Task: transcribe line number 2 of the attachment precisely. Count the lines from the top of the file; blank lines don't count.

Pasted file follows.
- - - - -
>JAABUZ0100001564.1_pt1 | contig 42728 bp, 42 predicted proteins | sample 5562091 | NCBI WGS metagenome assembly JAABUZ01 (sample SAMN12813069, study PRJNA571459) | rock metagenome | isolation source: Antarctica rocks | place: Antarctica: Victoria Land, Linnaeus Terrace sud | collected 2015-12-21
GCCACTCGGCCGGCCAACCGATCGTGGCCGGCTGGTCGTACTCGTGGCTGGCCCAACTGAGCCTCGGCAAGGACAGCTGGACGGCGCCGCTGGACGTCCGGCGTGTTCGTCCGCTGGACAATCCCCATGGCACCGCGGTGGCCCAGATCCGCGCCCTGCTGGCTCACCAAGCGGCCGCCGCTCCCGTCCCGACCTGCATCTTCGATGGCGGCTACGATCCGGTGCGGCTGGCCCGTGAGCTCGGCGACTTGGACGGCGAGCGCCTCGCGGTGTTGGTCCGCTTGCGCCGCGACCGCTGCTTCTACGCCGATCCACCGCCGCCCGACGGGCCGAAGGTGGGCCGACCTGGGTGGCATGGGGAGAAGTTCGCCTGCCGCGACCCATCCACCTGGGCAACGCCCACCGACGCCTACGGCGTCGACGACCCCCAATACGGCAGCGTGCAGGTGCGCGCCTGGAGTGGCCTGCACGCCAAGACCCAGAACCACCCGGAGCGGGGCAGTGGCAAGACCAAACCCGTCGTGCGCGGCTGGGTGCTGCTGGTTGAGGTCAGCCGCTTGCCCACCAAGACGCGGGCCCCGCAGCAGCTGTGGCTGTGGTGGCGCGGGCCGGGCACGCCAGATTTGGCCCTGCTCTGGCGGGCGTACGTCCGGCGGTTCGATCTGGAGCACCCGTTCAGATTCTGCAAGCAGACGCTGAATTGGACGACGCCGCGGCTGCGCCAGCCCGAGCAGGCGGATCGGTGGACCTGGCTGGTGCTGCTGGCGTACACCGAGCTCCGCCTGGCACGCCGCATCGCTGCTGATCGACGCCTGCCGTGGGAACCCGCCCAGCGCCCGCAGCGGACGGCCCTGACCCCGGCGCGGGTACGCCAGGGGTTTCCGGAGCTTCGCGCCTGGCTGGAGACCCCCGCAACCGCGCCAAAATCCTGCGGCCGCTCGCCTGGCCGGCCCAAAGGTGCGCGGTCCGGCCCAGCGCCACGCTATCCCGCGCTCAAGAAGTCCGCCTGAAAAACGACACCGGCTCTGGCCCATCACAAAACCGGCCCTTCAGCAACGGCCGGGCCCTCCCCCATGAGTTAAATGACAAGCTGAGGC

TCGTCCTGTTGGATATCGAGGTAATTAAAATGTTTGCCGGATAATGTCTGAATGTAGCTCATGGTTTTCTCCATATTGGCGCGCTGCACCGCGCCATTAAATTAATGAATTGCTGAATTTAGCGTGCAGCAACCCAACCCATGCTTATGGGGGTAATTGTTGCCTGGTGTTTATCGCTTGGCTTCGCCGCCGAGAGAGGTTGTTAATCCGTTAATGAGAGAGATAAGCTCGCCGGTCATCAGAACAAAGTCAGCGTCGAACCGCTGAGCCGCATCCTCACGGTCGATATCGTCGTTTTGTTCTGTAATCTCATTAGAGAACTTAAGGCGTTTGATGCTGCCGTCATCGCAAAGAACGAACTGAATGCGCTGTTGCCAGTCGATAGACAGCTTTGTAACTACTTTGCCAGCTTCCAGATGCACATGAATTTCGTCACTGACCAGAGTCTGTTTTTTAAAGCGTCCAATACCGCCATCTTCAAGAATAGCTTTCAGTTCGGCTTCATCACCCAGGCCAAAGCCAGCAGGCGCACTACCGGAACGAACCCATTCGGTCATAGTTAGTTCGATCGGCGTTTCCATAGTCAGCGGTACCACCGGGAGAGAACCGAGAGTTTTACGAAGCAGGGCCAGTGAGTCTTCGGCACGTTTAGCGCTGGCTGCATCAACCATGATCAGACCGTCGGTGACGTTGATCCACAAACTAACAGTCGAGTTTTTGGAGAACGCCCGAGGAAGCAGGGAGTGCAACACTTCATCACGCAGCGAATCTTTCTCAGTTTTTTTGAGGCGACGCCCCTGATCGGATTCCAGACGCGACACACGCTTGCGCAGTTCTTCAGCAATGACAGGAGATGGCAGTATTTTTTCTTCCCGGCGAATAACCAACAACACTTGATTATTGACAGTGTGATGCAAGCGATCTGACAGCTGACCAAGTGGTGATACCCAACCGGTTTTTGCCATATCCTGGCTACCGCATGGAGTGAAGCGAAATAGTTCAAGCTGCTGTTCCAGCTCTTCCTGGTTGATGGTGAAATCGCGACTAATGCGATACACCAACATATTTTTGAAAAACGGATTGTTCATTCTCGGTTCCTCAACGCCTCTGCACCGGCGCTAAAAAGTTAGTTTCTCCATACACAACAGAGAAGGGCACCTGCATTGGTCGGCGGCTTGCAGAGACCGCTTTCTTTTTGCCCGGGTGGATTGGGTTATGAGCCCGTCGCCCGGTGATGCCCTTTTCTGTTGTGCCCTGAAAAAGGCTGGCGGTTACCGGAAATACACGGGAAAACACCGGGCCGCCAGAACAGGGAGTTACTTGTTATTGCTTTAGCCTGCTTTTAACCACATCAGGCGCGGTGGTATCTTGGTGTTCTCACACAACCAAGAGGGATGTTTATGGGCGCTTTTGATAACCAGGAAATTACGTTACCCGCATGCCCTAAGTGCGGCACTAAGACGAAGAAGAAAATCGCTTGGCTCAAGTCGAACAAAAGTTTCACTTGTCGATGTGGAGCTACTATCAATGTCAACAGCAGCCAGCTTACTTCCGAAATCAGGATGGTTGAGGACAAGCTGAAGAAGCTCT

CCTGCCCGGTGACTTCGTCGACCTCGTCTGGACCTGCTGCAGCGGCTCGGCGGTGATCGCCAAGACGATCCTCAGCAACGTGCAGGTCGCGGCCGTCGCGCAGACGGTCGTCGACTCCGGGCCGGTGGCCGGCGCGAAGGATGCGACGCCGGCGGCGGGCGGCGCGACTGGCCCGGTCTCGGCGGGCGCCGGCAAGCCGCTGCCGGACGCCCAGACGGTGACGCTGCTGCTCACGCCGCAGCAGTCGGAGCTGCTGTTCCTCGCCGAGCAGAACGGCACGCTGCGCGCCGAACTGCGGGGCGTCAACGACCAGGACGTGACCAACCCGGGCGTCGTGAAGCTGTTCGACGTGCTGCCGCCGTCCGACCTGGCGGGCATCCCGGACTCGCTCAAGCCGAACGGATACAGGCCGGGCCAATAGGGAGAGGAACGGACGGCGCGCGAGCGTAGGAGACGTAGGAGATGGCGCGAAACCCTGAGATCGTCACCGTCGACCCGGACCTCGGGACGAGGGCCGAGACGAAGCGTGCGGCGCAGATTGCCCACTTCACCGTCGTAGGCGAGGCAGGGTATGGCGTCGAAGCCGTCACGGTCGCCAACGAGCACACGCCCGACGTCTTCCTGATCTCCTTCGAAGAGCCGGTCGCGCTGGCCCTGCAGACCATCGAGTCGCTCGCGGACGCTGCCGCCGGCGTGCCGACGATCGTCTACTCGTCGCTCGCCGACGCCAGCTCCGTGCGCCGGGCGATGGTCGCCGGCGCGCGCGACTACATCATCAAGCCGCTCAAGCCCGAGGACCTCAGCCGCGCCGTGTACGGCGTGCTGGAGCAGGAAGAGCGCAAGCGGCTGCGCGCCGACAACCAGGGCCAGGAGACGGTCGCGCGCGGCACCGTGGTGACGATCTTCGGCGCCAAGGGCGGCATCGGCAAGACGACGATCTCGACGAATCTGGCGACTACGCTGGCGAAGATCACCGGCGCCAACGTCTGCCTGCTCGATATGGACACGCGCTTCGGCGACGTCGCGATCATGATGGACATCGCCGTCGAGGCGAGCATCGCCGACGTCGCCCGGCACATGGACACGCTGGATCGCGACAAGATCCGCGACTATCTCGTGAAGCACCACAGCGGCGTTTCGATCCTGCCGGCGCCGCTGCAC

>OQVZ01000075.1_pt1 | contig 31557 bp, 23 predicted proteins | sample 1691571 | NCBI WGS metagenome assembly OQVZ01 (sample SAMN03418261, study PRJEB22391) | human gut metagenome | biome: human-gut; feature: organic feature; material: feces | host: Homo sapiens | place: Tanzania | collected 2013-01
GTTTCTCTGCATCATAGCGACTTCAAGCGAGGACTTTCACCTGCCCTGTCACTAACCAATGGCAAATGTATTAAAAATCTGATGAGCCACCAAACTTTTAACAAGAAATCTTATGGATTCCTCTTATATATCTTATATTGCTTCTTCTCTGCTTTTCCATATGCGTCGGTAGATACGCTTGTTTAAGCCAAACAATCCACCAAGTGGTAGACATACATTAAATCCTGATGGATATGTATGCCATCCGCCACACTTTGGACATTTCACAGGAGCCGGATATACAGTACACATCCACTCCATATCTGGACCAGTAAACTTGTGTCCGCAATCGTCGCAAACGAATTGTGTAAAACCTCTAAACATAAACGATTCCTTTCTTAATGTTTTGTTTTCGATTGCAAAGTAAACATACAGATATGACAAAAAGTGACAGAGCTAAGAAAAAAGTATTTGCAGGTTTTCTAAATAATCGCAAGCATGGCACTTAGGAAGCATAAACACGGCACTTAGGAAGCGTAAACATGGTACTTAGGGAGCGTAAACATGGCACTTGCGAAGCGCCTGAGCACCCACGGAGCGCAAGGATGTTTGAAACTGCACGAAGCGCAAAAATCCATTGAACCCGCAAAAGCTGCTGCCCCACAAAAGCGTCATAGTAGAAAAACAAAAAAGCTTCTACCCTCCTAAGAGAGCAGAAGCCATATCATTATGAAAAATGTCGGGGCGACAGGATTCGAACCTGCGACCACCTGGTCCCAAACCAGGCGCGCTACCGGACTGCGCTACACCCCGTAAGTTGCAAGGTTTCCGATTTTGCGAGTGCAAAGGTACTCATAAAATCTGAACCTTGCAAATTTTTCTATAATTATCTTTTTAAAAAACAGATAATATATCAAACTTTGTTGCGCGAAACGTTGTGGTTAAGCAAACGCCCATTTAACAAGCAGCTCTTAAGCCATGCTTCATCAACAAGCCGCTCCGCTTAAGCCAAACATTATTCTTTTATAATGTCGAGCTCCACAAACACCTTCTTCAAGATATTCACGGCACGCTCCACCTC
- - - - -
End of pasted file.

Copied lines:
GCCACTCGGCCGGCCAACCGATCGTGGCCGGCTGGTCGTACTCGTGGCTGGCCCAACTGAGCCTCGGCAAGGACAGCTGGACGGCGCCGCTGGACGTCCGGCGTGTTCGTCCGCTGGACAATCCCCATGGCACCGCGGTGGCCCAGATCCGCGCCCTGCTGGCTCACCAAGCGGCCGCCGCTCCCGTCCCGACCTGCATCTTCGATGGCGGCTACGATCCGGTGCGGCTGGCCCGTGAGCTCGGCGACTTGGACGGCGAGCGCCTCGCGGTGTTGGTCCGCTTGCGCCGCGACCGCTGCTTCTACGCCGATCCACCGCCGCCCGACGGGCCGAAGGTGGGCCGACCTGGGTGGCATGGGGAGAAGTTCGCCTGCCGCGACCCATCCACCTGGGCAACGCCCACCGACGCCTACGGCGTCGACGACCCCCAATACGGCAGCGTGCAGGTGCGCGCCTGGAGTGGCCTGCACGCCAAGACCCAGAACCACCCGGAGCGGGGCAGTGGCAAGACCAAACCCGTCGTGCGCGGCTGGGTGCTGCTGGTTGAGGTCAGCCGCTTGCCCACCAAGACGCGGGCCCCGCAGCAGCTGTGGCTGTGGTGGCGCGGGCCGGGCACGCCAGATTTGGCCCTGCTCTGGCGGGCGTACGTCCGGCGGTTCGATCTGGAGCACCCGTTCAGATTCTGCAAGCAGACGCTGAATTGGACGACGCCGCGGCTGCGCCAGCCCGAGCAGGCGGATCGGTGGACCTGGCTGGTGCTGCTGGCGTACACCGAGCTCCGCCTGGCACGCCGCATCGCTGCTGATCGACGCCTGCCGTGGGAACCCGCCCAGCGCCCGCAGCGGACGGCCCTGACCCCGGCGCGGGTACGCCAGGGGTTTCCGGAGCTTCGCGCCTGGCTGGAGACCCCCGCAACCGCGCCAAAATCCTGCGGCCGCTCGCCTGGCCGGCCCAAAGGTGCGCGGTCCGGCCCAGCGCCACGCTATCCCGCGCTCAAGAAGTCCGCCTGAAAAACGACACCGGCTCTGGCCCATCACAAAACCGGCCCTTCAGCAACGGCCGGGCCCTCCCCCATGAGTTAAATGACAAGCTGAGGC